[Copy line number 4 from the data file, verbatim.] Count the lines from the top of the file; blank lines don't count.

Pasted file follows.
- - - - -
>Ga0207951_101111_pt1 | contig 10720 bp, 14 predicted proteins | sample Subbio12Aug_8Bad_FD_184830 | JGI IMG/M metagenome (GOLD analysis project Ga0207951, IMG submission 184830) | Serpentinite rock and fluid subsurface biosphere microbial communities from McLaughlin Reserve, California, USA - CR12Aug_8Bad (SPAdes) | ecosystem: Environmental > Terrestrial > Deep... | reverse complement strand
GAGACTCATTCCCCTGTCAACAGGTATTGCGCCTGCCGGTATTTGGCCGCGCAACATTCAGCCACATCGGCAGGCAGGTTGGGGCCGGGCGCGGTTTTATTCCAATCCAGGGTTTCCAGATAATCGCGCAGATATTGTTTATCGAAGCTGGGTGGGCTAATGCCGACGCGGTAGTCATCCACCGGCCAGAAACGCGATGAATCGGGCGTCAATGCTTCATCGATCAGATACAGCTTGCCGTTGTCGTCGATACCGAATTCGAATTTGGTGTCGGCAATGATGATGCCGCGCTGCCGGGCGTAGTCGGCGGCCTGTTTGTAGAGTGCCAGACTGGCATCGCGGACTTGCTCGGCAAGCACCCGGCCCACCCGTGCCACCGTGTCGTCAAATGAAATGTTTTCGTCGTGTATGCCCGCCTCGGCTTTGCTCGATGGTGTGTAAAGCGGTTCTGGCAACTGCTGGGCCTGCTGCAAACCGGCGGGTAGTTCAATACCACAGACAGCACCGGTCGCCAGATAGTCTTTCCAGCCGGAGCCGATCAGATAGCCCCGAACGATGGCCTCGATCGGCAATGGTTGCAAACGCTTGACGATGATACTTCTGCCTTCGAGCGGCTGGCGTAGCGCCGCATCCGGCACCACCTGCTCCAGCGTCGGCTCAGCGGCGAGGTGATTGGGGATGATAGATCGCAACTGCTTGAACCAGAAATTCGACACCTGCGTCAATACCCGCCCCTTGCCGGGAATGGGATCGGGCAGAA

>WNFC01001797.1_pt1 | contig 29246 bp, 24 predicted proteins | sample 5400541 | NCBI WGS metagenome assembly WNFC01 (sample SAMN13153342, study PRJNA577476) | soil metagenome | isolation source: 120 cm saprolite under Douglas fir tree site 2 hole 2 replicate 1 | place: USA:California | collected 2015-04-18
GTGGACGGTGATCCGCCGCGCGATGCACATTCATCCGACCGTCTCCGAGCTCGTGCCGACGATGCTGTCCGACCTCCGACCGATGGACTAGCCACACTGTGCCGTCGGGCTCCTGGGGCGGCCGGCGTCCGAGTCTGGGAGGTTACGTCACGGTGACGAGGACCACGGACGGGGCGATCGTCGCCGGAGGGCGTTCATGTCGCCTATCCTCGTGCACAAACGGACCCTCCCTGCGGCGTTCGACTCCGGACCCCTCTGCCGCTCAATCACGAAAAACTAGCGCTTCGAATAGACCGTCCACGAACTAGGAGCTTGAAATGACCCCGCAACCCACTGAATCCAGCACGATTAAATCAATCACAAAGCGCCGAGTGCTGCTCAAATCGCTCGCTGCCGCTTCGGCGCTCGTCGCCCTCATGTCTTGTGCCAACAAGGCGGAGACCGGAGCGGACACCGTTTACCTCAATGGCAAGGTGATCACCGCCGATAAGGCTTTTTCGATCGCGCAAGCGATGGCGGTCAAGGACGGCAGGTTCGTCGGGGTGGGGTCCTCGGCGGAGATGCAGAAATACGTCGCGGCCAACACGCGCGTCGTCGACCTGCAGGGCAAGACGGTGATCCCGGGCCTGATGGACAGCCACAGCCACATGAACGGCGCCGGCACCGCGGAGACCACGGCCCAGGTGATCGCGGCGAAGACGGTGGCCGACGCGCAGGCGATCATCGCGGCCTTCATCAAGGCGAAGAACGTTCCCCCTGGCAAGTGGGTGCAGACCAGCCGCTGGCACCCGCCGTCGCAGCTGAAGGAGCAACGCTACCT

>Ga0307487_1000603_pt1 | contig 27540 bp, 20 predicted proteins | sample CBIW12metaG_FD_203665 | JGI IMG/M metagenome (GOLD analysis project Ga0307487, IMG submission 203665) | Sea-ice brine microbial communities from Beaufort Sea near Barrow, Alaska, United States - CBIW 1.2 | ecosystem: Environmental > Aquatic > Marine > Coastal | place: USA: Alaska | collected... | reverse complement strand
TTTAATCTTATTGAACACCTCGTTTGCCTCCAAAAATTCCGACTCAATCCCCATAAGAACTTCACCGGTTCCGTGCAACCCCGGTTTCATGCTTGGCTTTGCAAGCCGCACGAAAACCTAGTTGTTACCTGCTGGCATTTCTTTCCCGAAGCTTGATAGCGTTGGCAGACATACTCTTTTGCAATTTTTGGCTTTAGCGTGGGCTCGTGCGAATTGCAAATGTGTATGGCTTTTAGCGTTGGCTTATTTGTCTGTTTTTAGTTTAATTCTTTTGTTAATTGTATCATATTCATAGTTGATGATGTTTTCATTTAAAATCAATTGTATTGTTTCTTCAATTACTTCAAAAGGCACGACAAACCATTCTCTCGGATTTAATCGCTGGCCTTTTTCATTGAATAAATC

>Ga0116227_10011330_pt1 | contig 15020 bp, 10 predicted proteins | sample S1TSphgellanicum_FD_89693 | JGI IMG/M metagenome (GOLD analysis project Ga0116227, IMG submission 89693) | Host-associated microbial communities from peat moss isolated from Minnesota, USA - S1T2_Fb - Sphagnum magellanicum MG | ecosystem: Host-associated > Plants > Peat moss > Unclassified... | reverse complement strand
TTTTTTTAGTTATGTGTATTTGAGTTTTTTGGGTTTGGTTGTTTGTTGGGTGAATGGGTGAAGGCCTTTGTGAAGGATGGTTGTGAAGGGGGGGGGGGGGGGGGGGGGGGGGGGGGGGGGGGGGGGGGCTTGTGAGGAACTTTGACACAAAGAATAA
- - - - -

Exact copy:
GTGGACGGTGATCCGCCGCGCGATGCACATTCATCCGACCGTCTCCGAGCTCGTGCCGACGATGCTGTCCGACCTCCGACCGATGGACTAGCCACACTGTGCCGTCGGGCTCCTGGGGCGGCCGGCGTCCGAGTCTGGGAGGTTACGTCACGGTGACGAGGACCACGGACGGGGCGATCGTCGCCGGAGGGCGTTCATGTCGCCTATCCTCGTGCACAAACGGACCCTCCCTGCGGCGTTCGACTCCGGACCCCTCTGCCGCTCAATCACGAAAAACTAGCGCTTCGAATAGACCGTCCACGAACTAGGAGCTTGAAATGACCCCGCAACCCACTGAATCCAGCACGATTAAATCAATCACAAAGCGCCGAGTGCTGCTCAAATCGCTCGCTGCCGCTTCGGCGCTCGTCGCCCTCATGTCTTGTGCCAACAAGGCGGAGACCGGAGCGGACACCGTTTACCTCAATGGCAAGGTGATCACCGCCGATAAGGCTTTTTCGATCGCGCAAGCGATGGCGGTCAAGGACGGCAGGTTCGTCGGGGTGGGGTCCTCGGCGGAGATGCAGAAATACGTCGCGGCCAACACGCGCGTCGTCGACCTGCAGGGCAAGACGGTGATCCCGGGCCTGATGGACAGCCACAGCCACATGAACGGCGCCGGCACCGCGGAGACCACGGCCCAGGTGATCGCGGCGAAGACGGTGGCCGACGCGCAGGCGATCATCGCGGCCTTCATCAAGGCGAAGAACGTTCCCCCTGGCAAGTGGGTGCAGACCAGCCGCTGGCACCCGCCGTCGCAGCTGAAGGAGCAACGCTACCT